Grotto has enough good sense to ask Nelson and Murdock for help. He heads to Josie's bar to find them after hours, asking them to help him cut a deal with the District Attorney's office so he can obtain witness protection and hide from whoever is hunting the Irish down. Matt senses he's really scared, then Grotto collapses from blood loss and has to be checked in to the hospital.
While Karen Page takes Grotto in for medical attention, Matt and Foggy do some investigating. They learn from the police (and Turk, the arms dealer) that a mysterious paramilitary outfit has been targeting gangsters across the city — the Irish, the cartel, and the biker gang known as Dogs of Hell — all of whom were already on a short fuse as players began moving in on Fisk's old territory. But it's only when Matt, as Daredevil, goes to shake down the cartel that he learns it's not an outfit doing the killing. It's one guy. A guy who made quick work of a cartel outpost about as easily as he did the Irish mobsters, grotesquely hanging them all from meat hooks. A guy who knows Grotto got away, and is on his way to finish the job.
This is where Daredevil finally kicks into gear, with a wonderfully tense, Terminator-esque sequence, where the guy — Jon Bernthal, playing the yet-to-be-named Frank Castle, a.k.a. the Punisher — stalks the hospital with menace and purpose, coming after Grotto as Karen races to get him to safety. She's able to get Grotto to her car, but the assailant has planned for that, and attempts to snipe them from the rooftop. That's when Daredevil shows up.
The first proper fight scene of the season is thrilling stuff, with confident choreography that doesn't rely on close angles and rapid cuts, but instead captures both Daredevil and Punisher fully in the frame as they engage in hand-to-hand combat. Both of them have distinct styles, too: Daredevil fights angry and brutal, while the Punisher is surgical and efficient, getting the upper hand on our hero more than once. He ends the fight with the word that gives the episode its title, and a bullet to Daredevil's head. "Bang."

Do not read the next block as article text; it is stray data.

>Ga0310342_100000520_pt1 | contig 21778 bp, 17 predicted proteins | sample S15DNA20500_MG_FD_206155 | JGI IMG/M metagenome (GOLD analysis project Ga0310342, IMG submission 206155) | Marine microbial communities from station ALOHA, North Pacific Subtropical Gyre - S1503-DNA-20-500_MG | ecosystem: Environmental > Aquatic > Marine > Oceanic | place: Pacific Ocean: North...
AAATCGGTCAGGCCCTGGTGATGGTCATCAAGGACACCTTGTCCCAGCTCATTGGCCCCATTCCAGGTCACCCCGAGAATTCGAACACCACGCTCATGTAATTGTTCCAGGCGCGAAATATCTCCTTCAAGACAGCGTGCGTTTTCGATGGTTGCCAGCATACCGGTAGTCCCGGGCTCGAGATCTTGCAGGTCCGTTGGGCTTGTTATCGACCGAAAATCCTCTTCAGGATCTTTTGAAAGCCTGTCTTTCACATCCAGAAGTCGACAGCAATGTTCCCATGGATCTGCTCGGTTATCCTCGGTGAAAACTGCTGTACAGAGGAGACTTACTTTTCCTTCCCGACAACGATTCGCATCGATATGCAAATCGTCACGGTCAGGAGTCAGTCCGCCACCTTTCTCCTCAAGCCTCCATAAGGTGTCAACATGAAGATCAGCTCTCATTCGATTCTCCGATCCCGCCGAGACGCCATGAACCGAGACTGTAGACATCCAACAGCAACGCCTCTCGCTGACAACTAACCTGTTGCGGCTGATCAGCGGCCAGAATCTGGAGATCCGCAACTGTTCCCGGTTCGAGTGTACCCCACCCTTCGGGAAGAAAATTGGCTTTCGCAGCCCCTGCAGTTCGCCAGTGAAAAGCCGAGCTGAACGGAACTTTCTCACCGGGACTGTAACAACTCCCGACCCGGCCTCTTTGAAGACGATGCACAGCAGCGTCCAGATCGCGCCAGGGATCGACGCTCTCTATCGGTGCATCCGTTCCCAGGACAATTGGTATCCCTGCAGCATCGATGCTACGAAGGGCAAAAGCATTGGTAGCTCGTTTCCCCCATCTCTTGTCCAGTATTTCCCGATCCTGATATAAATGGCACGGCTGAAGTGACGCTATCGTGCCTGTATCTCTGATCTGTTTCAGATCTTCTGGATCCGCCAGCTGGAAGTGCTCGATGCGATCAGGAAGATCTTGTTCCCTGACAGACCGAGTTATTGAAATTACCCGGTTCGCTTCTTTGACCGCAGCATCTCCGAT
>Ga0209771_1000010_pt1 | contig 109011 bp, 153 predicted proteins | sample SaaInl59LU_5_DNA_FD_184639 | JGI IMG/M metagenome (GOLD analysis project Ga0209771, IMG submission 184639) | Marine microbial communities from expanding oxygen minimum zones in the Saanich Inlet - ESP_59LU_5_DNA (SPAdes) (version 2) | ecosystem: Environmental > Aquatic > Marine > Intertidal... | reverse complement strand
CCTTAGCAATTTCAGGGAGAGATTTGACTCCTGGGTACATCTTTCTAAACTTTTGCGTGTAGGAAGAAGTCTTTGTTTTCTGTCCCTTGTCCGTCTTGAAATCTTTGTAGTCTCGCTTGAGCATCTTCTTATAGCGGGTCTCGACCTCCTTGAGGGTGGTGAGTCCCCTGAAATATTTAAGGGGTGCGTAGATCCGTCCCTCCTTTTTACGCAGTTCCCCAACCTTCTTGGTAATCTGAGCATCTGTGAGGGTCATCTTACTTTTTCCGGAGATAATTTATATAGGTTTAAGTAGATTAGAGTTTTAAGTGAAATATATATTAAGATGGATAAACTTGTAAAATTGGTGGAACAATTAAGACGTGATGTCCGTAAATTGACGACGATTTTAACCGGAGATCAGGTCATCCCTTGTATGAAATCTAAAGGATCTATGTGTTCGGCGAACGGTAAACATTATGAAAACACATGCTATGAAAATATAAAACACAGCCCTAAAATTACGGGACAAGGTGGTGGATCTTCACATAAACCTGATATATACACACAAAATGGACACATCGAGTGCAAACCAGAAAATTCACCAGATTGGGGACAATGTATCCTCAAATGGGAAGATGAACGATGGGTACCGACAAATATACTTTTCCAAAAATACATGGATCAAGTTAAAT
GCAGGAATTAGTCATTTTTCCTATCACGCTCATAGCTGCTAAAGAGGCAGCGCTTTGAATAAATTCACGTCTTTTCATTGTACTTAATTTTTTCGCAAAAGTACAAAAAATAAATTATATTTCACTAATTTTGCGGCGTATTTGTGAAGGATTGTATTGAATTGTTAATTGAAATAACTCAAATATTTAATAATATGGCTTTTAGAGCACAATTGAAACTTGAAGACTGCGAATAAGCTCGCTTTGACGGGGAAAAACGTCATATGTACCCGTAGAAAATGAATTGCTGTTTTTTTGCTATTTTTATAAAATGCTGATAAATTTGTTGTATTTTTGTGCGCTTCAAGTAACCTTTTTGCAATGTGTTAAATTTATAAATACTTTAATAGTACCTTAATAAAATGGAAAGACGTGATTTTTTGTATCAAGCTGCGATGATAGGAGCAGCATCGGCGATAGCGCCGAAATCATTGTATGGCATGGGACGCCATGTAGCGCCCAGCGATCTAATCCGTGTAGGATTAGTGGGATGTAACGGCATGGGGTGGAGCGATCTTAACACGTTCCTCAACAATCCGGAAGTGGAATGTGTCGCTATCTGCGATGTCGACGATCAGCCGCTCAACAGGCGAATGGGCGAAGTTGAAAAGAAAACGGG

Devil in the Details:
- That first scene, man. It feels weird, no? Following Daredevil as he cleans up thieves from the shadows Batman-style sounds like it would be cool, but it doesn't quite work. The way he's just outside the frame wrecking dudes tracks poorly in practice. Thankfully, the action gets much better from there.
- Foggy Nelson, biker whisperer. Foggy Nelson is a tough character to nail. He's the everyman, the comic relief, the moral center, the voice of reason, and the superhero sidekick at all once. Unfortunately, this Foggy can only pull off maybe two of those things at a time, and when Foggy tries using an old acquaintance to get an audience with the Dogs of Hell, only to end up bargaining for both his life and information on the Punisher … well, that stretches credulity. I've watched this episode twice now, and I don't think it's Elden Henson's performance so much as it is the writing — if he had two fewer lines in each of his scenes, maybe they'd land better. I like Foggy, and I like that he's talky, but his character seems like the only hit-or-miss one of the bunch.
- Sexy billiards. It looks like Matt and Karen might be on the road to sexytown, with a super-flirty game of pool happening as Karen guides her blind boss's hands to line up a shot. That said, Karen isn't just a love interest; the show quickly establishes her as an important part of the team, and it's her efforts that keep Grotto alive during the Punisher's attack.
- That roof fight, man. I really liked it.